A year after its release, there really aren’t any Universal Apps to speak of, and with Windows 10 Mobile now released to the wild (as of this time last month), the absence of Universal Apps is a huge hole, and one that is made additionally glaring due to Windows Phone’s dismal, global market share of just 1.1%.
(Interestingly enough, while doing research for this article, I stumbled on a TON of articles dated 2012 that had the IDC predicting that Windows Phone would surpass iOS in global market share by 2016. Ouch. That was a bit of miss, wouldn’t you say?)
- Nokia Here Apps are Gone
This is a crushing blow to the platform. One of the biggest reasons why I really liked the Windows Phone/ Windows 10 Mobile platform was in no small part due to Nokia’s Here apps.I used Drive (part of Here Maps) for my daily commute, as it memorized the commute route and then gave you traffic reports and guidance along it so that you could get to work on time. The Windows Phone version is the only version that does this. Other versions of Drive on other mobile platforms do the routing thing, but the Windows Phone version was the only one that did the route memorization and advanced alerts.However, with Drive and the rest of Nokia’s HERE Apps NOT coming to Windows 10 Mobile, this is just another reason, from a consumer’s point of view, to ignore the platform.By the way, according to Nokia, the reasoning behind this… The Universal Apps platform, and the absence of a few key API’s no longer supported by Windows 10 (again, in favor of the Universal Apps platform). Regardless of how much Nokia asked (dare I say, “begged??”) Microsoft NOT to deprecate these key API’s, Microsoft did it anyway, and hence… bye-bye HERE Apps.This definitely seems to be a case of Microsoft cutting off its nose to spite its face. I also see this as a fatal move for the platform and is a certain sign that the end is near. If Nokia (of all companies…NOKIA!) abandons Windows Phone, then I have no reason to believe it’s going to survive much past 2017.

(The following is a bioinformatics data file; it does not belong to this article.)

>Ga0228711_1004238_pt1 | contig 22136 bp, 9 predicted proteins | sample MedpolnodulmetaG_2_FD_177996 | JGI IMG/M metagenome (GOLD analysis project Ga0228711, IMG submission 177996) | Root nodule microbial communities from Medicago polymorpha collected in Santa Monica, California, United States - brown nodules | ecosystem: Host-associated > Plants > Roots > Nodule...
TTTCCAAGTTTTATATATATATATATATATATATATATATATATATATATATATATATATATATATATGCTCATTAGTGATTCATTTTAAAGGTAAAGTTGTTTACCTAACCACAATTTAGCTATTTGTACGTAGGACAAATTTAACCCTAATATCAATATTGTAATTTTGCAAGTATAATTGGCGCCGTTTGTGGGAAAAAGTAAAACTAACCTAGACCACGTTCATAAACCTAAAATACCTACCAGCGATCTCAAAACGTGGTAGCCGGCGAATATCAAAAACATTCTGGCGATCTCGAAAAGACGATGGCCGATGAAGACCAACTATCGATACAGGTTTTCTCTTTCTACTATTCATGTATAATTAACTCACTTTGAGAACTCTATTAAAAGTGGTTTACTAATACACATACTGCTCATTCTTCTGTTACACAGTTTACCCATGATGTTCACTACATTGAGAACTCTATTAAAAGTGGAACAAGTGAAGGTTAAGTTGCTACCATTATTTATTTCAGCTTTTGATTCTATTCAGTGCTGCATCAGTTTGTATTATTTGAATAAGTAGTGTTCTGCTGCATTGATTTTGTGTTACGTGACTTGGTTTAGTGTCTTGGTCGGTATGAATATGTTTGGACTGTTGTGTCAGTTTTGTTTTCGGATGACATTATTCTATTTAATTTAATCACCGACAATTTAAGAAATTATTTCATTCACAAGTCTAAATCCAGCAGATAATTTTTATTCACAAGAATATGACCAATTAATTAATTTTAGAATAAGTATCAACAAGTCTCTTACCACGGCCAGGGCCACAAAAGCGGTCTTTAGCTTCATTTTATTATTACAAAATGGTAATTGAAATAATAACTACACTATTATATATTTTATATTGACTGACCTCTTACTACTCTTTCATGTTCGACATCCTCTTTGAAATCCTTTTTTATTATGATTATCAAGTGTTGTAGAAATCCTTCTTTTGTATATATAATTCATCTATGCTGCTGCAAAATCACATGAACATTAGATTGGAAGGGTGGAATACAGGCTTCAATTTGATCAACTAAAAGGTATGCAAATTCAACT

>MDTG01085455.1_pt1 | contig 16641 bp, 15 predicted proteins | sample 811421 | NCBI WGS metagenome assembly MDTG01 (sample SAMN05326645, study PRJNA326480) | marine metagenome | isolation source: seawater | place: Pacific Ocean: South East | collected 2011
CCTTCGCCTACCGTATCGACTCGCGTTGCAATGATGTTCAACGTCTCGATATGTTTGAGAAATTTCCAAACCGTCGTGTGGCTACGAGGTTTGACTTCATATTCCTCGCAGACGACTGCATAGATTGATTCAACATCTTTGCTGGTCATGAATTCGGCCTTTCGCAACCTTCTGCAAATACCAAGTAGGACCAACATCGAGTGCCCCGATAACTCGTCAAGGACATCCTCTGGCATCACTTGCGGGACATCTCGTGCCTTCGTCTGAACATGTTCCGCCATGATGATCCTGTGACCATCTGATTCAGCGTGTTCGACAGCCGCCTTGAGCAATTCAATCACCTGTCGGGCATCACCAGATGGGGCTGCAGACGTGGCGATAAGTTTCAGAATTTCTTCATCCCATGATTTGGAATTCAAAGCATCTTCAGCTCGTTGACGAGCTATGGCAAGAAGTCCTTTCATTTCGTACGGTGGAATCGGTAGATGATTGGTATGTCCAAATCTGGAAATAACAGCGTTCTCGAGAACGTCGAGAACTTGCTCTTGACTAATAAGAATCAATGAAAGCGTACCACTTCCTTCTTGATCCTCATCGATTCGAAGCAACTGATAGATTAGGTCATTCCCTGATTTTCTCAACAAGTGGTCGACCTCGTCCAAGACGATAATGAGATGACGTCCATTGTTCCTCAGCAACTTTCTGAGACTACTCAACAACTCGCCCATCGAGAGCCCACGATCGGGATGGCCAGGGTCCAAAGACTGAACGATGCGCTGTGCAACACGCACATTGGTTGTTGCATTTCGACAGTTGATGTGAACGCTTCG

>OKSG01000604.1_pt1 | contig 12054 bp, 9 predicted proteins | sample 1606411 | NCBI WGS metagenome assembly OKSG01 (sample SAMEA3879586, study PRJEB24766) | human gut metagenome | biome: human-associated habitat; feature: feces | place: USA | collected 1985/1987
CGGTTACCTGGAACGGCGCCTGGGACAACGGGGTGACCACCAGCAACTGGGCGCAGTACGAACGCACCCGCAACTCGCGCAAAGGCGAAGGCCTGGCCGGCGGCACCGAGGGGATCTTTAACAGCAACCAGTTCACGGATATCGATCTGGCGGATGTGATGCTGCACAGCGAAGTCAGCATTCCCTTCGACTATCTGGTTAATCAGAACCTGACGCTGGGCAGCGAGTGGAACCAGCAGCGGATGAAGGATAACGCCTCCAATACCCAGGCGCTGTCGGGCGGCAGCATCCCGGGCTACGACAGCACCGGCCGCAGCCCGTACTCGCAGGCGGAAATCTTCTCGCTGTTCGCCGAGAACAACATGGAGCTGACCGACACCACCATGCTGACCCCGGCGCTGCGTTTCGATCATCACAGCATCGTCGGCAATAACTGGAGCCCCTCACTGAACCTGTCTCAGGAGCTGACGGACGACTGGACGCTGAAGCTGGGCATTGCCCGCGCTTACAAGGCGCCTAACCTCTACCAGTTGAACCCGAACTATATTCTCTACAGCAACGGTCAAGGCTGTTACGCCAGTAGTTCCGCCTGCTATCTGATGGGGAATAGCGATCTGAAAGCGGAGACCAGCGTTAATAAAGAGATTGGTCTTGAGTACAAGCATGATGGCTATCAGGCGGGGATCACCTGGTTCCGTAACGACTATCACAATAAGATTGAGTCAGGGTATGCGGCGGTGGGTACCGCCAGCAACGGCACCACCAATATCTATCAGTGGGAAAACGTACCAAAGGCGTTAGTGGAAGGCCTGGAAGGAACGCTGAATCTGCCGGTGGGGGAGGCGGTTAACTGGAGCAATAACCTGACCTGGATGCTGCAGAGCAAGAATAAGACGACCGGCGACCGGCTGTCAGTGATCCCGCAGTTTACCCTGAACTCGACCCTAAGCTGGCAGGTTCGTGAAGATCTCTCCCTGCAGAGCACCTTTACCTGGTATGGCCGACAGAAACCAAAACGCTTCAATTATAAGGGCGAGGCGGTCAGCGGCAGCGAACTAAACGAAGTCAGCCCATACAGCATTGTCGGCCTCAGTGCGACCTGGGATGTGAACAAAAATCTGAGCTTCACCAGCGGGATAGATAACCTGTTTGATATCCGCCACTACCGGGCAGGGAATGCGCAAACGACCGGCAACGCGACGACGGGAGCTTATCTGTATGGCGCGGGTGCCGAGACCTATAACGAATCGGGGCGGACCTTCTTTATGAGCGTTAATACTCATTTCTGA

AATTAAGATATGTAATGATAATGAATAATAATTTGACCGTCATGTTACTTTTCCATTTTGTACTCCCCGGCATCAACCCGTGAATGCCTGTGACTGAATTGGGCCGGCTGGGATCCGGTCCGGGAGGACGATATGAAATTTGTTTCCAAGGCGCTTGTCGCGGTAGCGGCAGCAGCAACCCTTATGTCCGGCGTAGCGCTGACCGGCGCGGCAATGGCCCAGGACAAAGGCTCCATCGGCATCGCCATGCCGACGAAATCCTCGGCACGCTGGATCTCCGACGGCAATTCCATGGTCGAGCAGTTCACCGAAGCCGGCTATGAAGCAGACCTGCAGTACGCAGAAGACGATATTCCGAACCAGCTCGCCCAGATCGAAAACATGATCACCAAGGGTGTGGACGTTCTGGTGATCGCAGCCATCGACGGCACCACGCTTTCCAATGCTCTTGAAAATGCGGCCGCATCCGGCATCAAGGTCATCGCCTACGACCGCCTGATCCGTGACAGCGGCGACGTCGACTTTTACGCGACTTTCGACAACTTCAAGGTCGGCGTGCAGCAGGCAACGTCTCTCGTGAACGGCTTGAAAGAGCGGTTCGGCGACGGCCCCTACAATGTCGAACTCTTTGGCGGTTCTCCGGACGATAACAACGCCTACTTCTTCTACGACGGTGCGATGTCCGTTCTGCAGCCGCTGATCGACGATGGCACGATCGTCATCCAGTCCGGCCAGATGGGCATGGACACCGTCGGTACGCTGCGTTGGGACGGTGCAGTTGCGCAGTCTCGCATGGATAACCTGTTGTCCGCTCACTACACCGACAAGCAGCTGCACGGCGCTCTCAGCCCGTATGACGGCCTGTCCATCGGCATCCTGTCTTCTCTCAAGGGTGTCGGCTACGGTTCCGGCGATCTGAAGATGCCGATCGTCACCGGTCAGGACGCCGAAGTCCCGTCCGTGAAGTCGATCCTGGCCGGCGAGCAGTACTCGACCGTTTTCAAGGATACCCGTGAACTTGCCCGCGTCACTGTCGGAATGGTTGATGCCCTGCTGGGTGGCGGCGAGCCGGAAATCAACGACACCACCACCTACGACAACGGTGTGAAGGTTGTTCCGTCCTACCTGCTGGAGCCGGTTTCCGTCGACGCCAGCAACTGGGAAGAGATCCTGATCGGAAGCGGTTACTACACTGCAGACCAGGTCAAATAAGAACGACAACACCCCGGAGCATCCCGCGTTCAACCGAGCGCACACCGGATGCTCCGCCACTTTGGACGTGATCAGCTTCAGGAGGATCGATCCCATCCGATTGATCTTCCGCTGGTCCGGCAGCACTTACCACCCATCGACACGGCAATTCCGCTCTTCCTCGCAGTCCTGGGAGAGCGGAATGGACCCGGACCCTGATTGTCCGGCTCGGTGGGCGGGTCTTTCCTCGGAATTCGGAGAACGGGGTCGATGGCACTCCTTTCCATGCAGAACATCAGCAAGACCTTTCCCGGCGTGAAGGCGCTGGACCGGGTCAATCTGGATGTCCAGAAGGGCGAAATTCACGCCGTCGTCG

- Windows 10 UI Advantage?